After all of the intense and stormy weather that New England has experienced over the past couple of months, the winter of 2024 so far is shaping up as one of the wettest on record, with over a foot of precipitation having fallen since Dec. 1. Typically, the region would have seen about half that amount to date.
Worcester has seen its wettest winter this year, with over 15 inches of rain and snow having deluged the city.
And Boston is pacing well behind its historical average — at 13.62 inches for December and January vs. 7.69 inches of precipitation the region typically averages — ranking it the fifth wettest winter for the two-month period since 1870. That’s about 3 inches behind the top spot, a record 16.12 inches set in 1958.
Now that February is here and we’re two-thirds of the way through meteorological winter, it’s worth a quick look at the past couple of months to touch on these impressive records.
This season has not only been marked by vast amounts of moisture, but the unusual, above-average warmth has meant that the influx of precipitation that New England saw in December and January was in the form of rain -- not snow. The Boston area has so far gotten only 9.2 inches of snow this winter season.
Precipitation averages (1991-2020) for the Boston area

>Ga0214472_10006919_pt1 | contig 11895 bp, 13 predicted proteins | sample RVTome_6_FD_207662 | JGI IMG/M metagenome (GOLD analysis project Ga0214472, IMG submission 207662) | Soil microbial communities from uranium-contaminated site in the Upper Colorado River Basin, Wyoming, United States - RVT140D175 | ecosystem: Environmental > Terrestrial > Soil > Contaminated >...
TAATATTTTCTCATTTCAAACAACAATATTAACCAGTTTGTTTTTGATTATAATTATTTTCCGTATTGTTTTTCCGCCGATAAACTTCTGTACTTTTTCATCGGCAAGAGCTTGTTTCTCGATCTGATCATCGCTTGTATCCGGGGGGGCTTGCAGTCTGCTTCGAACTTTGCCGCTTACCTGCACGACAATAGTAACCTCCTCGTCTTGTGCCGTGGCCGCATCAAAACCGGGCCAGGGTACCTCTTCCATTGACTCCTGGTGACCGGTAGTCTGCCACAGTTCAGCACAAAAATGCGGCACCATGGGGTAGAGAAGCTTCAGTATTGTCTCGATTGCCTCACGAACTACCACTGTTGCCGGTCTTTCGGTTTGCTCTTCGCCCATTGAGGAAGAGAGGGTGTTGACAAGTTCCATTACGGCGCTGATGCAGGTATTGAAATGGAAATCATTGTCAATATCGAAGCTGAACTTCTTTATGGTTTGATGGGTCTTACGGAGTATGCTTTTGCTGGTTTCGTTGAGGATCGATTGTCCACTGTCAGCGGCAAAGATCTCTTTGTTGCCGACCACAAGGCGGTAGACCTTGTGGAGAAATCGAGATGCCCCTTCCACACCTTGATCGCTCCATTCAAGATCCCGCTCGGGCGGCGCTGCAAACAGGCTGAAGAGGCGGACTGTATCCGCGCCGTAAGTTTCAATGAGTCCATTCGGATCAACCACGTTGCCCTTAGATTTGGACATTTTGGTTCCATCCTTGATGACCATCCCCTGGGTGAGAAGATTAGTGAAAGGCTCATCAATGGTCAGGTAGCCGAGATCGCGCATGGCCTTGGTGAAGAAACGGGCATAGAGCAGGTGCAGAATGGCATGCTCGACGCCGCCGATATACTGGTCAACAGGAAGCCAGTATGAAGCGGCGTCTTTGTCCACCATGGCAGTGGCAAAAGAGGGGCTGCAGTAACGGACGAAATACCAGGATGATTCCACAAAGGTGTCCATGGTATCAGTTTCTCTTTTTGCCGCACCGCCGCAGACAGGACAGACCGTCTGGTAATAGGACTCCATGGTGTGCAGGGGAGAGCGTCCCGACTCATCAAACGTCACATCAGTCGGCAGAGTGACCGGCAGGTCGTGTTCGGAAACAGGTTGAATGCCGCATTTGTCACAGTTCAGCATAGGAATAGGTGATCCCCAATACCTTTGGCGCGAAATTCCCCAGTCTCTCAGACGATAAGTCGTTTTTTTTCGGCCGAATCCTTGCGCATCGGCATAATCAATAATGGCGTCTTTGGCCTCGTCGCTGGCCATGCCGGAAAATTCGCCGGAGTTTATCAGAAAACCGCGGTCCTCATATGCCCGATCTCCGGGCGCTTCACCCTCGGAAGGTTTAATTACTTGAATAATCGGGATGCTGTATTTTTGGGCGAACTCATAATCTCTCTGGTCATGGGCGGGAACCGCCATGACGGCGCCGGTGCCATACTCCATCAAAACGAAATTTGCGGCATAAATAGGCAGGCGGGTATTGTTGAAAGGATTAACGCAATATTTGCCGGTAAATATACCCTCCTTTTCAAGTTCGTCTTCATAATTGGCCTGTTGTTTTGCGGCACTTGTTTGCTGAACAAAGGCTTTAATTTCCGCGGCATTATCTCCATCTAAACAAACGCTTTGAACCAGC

The two maps below show the rankings of precipitation and temperature.
In fact, notice that the entire Northeast experienced another Top 10 period of heavy moisture and atypical warmth.
Taking a look at the past five years of snowfall, you might have forgotten that we actually had some above-average snowfall in December back in 2019 and 2020. And as recently as January 2022, the Boston area had 3 feet of snow.
Yet despite the big breakout storms here and there, the past few years still have not featured the kind of consistent snow and cold that was experienced earlier this century.
With all the precipitation, cloud cover was also a dominant feature of the past month. The chart below shows cloudy and clear days and everything in between. When you see the light blue color going from zero all the way up to 25, that’s an indication of no cloud cover.
Notice, too, the tail end of January was certainly void of any sunshine.
The winter as a whole is going to end up above average in terms of temperature and precipitation.
Even if we didn’t see a drop of rain or snow in February, which won’t happen, we would still end up wetter than average for winter 2023-24.
And looking ahead to what we can expect over the next month, even if we end up with eventually cooler days, there’s almost no way we’re going to overcome the already warmer-than-average December and January that we’ve had.
For those of you who like prolonged cold and snow the next six weeks can still provide powerful winter weather but with each passing day, the odds of it occurring are decreasing.